The trending evidence seems crystal clear, especially for those who have resided in Washington long enough to remember when so many parts of the city east of Rock Creek Park were deemed physically derelict and unsafe; when there were few decent restaurants; and when families were fleeing to the suburbs. Today, many once-derelict areas — U Street NW, 14th Street NW, Columbia Heights, Shaw, H Street NE, Capitol Hill, the Southeast Waterfront — have been transformed or are undergoing transformation.
Owing to ambitious, visionary public- and private-sector initiatives coupled with historically unique resources, D.C. as a whole will be a transformed city in a generation. It will possess an enviable array of civic, cultural, commercial and recreational opportunities and amenities — parks, museums, libraries, performance and entertainment venues, shopping destinations, sports facilities — unmatched by most American cities.
Today’s troubled D.C. primary and secondary educational system will have been substantially improved, in part because of steady growth in the number and quality of public charter schools. Indeed, every D.C. student may be attending a charter school in the not-too-distant future. Significant advances in teaching methodology, technology and resources, and in teacher quality and capability, will enhance the effectiveness of urban education.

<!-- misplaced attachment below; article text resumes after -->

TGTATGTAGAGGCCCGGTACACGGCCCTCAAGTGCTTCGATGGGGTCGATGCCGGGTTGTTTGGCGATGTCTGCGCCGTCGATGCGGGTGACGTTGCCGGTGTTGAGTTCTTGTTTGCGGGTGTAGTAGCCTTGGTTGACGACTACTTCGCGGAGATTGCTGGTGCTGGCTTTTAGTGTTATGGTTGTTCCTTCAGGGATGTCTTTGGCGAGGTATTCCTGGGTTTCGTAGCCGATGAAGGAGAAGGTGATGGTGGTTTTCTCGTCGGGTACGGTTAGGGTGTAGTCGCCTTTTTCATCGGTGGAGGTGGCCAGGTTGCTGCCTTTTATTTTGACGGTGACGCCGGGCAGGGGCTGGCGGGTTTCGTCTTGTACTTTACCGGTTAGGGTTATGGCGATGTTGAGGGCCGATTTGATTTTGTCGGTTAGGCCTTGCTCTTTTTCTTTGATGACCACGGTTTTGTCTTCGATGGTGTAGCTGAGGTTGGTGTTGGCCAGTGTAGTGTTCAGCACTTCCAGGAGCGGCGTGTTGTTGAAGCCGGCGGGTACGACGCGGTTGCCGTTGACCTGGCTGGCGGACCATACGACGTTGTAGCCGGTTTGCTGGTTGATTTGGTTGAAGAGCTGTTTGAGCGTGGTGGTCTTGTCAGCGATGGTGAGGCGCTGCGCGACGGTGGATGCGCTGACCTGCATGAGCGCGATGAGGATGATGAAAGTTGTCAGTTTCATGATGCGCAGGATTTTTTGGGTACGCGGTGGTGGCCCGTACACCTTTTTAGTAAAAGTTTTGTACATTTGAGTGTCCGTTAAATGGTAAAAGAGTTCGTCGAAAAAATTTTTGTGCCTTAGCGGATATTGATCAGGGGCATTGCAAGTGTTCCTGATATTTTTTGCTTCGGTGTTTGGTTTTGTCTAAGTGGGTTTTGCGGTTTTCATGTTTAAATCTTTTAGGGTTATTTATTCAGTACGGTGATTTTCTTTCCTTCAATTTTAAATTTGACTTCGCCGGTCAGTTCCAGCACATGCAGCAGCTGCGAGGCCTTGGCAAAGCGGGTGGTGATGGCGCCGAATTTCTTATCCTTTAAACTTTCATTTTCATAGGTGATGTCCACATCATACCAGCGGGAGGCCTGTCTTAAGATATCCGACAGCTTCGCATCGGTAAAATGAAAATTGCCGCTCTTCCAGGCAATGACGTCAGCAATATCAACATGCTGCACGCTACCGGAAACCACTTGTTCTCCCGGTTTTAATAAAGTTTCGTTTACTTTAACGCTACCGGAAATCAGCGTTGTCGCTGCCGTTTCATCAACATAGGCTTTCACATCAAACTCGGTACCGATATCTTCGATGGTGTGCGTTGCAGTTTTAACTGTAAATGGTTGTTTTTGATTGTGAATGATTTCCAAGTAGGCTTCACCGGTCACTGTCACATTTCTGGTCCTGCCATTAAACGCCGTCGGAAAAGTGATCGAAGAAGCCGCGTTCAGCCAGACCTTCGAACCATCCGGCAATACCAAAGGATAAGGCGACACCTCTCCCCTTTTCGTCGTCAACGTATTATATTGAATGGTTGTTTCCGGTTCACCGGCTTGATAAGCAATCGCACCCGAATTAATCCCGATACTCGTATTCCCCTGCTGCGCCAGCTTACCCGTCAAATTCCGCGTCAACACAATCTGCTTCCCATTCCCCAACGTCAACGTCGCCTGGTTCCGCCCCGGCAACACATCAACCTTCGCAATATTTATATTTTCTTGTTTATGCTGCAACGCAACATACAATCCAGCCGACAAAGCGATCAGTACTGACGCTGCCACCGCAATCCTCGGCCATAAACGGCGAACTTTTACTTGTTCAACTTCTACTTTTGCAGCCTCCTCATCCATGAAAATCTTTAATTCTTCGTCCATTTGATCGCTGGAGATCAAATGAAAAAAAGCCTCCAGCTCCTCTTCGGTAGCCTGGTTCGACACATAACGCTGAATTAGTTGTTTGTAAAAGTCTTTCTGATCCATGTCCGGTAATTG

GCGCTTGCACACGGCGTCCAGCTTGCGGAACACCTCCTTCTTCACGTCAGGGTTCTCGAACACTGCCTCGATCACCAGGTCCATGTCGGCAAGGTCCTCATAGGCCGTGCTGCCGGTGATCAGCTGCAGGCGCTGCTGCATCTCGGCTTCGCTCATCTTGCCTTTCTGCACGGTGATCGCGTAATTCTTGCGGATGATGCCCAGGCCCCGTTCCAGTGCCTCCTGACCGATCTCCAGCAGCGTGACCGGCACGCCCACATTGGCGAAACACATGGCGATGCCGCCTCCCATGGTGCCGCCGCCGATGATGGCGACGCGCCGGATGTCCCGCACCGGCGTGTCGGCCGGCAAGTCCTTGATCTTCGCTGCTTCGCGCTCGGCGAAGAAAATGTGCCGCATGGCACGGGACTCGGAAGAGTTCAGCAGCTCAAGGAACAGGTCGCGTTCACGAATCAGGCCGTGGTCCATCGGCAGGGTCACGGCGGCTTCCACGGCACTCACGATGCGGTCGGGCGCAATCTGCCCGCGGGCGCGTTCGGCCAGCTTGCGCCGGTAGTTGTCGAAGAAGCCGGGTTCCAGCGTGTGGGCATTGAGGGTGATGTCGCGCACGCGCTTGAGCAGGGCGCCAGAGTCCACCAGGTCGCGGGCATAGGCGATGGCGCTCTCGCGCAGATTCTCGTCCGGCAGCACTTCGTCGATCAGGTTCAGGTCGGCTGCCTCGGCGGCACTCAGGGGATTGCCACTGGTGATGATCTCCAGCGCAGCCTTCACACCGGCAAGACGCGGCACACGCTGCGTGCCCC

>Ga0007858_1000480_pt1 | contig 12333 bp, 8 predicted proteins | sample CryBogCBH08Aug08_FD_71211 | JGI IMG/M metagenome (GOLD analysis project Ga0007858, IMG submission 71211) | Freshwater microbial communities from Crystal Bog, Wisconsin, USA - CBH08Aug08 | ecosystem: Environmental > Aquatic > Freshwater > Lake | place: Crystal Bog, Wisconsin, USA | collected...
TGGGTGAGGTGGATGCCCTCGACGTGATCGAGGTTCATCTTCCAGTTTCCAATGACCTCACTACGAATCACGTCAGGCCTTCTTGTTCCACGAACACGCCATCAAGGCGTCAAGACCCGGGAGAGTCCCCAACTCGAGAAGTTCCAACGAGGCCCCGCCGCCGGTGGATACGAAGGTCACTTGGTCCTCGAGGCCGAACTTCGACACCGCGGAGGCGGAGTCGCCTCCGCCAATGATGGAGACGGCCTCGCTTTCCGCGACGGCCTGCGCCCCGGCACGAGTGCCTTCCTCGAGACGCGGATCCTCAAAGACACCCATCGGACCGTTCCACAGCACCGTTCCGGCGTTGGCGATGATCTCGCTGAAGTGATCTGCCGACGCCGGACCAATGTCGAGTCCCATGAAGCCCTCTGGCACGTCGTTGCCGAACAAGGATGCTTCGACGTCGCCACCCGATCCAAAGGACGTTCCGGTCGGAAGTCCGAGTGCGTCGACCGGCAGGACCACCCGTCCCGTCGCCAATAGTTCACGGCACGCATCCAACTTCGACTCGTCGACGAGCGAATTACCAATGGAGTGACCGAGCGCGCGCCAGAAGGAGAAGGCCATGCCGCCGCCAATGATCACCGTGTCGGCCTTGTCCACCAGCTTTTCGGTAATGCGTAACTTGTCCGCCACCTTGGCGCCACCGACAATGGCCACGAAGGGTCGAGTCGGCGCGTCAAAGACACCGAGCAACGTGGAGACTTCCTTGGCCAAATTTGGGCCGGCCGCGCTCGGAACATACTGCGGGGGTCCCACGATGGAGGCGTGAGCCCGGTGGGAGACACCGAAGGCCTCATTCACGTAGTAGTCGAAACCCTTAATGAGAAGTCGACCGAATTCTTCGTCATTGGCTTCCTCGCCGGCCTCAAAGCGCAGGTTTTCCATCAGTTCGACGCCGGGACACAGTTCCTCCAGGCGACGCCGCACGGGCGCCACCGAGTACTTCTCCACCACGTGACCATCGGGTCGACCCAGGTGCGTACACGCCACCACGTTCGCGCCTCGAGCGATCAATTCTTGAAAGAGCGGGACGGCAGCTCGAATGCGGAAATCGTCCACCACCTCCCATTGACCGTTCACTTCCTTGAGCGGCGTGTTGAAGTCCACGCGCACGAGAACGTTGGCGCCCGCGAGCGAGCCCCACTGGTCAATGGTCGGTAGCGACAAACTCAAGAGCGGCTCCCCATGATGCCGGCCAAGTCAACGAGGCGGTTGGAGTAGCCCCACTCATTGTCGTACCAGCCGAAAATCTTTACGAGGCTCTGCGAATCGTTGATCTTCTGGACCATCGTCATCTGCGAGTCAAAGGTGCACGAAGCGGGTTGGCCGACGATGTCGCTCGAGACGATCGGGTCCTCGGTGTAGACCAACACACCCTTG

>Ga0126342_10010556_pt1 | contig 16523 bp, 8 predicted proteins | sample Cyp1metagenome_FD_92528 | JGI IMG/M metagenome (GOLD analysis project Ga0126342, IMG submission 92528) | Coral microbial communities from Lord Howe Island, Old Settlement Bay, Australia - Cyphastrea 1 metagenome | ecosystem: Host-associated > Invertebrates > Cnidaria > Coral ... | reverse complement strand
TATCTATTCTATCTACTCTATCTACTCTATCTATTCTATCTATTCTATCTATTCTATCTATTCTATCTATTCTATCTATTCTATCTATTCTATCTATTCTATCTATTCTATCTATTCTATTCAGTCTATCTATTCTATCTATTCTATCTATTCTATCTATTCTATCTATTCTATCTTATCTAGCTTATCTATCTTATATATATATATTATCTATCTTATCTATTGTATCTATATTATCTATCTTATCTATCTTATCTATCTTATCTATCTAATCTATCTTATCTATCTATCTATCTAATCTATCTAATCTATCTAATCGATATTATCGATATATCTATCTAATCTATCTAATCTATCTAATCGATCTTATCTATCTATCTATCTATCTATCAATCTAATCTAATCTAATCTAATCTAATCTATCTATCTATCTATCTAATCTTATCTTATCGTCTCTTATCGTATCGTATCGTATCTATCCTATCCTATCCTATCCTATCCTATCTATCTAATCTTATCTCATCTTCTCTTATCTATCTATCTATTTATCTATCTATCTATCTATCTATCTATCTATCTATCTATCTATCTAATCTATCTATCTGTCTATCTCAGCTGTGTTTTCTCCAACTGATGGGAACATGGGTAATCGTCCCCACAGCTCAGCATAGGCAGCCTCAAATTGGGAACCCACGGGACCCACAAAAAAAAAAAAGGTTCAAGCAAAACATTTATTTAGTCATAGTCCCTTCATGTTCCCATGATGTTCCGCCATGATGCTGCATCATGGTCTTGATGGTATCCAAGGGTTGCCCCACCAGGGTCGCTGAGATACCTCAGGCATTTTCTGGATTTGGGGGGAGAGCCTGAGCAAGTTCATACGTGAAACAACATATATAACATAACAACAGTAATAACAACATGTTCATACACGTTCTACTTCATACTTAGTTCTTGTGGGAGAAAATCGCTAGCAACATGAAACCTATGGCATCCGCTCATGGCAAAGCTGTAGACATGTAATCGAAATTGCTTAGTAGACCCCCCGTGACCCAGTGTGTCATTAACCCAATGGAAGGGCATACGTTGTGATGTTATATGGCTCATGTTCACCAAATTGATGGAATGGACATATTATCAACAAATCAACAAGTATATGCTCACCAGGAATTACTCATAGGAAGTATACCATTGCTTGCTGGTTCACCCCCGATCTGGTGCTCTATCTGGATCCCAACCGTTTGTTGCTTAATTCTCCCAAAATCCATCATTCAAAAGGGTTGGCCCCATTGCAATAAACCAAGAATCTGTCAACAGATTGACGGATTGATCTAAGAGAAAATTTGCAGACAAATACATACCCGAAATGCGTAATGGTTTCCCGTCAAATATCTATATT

The capital’s physical environment will be greatly improved because city agencies, public utility providers and private property owners will have taken measures to solve or alleviate current environmental problems, some of which are already being addressed.
The city’s systems for water treatment and distribution, sewage collection and treatment and storm water management will perform more effectively and sustainably. Polluted runoff into streams and rivers will decrease dramatically because of greatly increased storm water retention and filtration. This will be the result of new storm water storage structures being built by DC Water, more green roofs throughout the city, preserved parkland, vegetated urban open spaces and bioswales and the use of more pervious paving.
Public pressure will motivate Pepco and Washington Gas to continue upgrading their systems and customer services. Most notable in the coming decades will be new technologies and equipment enabling utility companies and consumers to better monitor, regulate and reduce energy consumption. This will further contribute to environmental health by reducing the city’s carbon footprint.